Isolation, structure elucidation and biological evaluation of natural products from selected endemic Jamaican plants.
Research in Prof. Helen Jacobs’ group centres around the structures and chemistry of natural products. The group targets indigenous, terrestrial plants from families and genera known to produce compounds with challenging and interesting structures and biological activity. Using a taxonomic approach, the group has undertaken a semi-systematic, phytochemical survey of endemic Jamaican plants. These plants require systematic, botanical and chemical study because of their importance in biodiversity, taxonomic relationships and the potential bioactivity and intrinsic scientific interest of their chemical constituents. Of the 900 terrestrial plants endemic to Jamaica, close to 50 have been subjected to rigorous phytochemical study, resulting in the isolation and characterisation of about 180 compounds, many of which are new to science. An exploratory and investigative approach is adopted, with structure determination of compounds entailing mainly NMR methods. A minor research interest is the synthesis of prenylated phenolic compounds which occur in a number of the plants studied.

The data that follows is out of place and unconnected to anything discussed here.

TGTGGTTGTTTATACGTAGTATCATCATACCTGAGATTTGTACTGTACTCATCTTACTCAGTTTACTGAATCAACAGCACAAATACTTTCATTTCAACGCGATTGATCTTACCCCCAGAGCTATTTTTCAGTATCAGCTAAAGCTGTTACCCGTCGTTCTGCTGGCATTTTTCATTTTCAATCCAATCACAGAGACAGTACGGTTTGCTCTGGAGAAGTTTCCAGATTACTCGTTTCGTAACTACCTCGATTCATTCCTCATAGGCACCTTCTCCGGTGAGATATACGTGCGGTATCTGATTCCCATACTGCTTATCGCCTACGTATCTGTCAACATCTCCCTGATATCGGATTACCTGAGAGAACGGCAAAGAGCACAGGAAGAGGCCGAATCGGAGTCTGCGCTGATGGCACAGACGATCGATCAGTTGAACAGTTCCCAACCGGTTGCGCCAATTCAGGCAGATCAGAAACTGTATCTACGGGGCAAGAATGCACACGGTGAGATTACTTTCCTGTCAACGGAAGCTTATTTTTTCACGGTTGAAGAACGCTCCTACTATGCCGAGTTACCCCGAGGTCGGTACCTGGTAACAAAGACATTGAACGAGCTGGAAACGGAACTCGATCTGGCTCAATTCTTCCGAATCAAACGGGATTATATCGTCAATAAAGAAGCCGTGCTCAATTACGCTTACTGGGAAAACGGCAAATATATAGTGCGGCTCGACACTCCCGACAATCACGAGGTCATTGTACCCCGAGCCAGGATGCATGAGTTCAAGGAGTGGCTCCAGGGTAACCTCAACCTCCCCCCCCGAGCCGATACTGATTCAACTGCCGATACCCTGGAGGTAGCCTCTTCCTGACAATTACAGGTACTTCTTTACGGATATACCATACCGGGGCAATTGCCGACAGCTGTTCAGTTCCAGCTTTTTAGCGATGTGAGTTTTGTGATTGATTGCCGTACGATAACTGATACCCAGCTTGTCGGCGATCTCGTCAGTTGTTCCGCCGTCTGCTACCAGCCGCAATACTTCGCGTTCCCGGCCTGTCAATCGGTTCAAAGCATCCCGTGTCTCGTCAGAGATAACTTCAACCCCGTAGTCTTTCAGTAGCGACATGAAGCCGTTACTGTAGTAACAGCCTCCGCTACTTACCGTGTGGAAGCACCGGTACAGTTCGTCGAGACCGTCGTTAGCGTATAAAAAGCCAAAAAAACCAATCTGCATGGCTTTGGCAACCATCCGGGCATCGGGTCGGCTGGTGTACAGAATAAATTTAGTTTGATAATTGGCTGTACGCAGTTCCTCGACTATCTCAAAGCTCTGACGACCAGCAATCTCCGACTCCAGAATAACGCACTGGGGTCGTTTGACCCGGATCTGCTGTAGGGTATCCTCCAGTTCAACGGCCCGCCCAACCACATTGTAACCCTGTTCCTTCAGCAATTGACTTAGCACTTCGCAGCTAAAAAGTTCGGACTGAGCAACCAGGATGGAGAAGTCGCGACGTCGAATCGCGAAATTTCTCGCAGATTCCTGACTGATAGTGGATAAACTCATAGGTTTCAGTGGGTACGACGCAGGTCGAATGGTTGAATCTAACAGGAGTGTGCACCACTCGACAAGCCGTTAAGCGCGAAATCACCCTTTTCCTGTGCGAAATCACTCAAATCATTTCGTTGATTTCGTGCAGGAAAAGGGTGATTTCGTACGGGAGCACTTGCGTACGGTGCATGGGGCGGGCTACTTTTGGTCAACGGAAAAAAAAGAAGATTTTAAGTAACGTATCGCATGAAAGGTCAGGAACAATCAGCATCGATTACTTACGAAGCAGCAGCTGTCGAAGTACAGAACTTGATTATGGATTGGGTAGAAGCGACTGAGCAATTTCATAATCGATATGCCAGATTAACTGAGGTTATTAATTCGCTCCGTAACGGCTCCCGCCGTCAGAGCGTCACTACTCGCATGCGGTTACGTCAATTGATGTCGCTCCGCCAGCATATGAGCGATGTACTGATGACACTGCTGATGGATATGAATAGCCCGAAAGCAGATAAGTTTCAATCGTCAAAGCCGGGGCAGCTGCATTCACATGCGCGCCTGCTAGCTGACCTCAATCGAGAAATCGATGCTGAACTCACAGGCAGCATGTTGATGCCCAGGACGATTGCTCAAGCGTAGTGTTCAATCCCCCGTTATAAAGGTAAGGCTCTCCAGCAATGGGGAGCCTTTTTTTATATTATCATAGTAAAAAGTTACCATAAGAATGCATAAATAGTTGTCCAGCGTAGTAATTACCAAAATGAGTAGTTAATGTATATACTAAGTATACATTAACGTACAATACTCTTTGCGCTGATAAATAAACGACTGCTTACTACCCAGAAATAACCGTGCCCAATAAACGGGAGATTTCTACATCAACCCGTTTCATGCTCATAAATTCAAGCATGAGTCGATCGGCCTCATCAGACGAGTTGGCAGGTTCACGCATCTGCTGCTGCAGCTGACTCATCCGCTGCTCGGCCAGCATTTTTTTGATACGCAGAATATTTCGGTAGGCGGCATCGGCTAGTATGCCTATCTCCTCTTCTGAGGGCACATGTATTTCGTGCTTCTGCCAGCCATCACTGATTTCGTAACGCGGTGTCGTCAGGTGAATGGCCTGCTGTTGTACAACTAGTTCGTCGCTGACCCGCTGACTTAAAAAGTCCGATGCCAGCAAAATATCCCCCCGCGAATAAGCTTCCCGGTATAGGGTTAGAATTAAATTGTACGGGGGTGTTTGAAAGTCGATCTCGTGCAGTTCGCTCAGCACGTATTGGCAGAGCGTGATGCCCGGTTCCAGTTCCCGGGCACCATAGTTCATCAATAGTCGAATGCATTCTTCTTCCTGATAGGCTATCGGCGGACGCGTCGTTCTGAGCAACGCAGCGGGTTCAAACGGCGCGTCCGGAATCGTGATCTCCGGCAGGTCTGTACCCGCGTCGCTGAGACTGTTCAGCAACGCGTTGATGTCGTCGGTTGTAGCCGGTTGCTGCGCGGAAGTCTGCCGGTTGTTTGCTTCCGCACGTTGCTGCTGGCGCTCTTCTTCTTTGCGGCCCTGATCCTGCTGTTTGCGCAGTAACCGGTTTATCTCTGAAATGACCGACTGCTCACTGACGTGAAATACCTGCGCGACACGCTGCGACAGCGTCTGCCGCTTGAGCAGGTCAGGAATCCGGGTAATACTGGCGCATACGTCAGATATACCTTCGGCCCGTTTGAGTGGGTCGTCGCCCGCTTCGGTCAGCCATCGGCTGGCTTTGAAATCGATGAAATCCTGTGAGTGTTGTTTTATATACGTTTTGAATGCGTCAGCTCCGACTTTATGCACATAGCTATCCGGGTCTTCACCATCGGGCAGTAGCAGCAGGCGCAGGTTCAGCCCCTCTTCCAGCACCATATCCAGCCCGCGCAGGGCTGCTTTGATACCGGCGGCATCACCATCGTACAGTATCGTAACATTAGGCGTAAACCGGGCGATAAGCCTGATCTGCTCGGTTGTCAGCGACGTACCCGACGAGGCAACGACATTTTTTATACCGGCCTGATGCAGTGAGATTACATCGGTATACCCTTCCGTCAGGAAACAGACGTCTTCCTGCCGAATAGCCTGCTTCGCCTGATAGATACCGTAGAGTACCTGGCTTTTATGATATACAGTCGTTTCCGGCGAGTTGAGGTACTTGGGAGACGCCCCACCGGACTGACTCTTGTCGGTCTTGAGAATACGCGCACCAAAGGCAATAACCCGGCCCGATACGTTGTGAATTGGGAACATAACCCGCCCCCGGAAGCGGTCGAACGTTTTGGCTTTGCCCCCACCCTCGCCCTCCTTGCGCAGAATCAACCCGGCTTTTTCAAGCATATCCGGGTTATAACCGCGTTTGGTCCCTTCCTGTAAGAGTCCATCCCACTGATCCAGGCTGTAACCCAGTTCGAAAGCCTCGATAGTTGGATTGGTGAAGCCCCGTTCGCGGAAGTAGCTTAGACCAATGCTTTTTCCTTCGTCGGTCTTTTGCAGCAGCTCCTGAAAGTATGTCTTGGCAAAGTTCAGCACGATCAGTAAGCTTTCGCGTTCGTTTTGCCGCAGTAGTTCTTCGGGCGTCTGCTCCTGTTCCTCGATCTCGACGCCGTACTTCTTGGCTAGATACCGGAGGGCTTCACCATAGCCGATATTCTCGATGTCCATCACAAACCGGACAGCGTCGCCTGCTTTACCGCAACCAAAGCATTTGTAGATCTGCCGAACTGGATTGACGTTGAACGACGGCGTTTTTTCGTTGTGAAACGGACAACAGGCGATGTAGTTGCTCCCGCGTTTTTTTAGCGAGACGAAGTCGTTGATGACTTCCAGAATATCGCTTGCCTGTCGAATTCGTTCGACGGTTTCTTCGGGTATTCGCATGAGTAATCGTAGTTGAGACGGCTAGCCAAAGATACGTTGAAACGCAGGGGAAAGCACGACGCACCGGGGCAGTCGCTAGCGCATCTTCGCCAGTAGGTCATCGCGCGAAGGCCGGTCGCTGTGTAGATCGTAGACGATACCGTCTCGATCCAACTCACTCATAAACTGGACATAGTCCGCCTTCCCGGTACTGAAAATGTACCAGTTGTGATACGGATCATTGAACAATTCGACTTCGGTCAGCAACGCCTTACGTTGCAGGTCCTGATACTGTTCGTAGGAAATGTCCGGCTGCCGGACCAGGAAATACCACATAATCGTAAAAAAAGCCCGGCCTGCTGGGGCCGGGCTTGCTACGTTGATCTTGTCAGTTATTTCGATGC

The group is specifically interested in the families Clusiaceae, Euphorbiaceae, Piperaceae and Rutaceae. Against this background, the key research projects in the group at present are:
The structures and derivatization of polyprenylated acyl phloroglucinols from the Clusiaceae plants Clusia flava, Clusia portlandiana and Garcinia decussata, and the synthesis of an unexpected degradation product of the C. flava metabolite 7-epi-nemorosone.
Structures and synthesis of 2-acylcyclohexane-1,3-diones and prenylated phenolic compounds from endemic Peperomia species of Jamaica.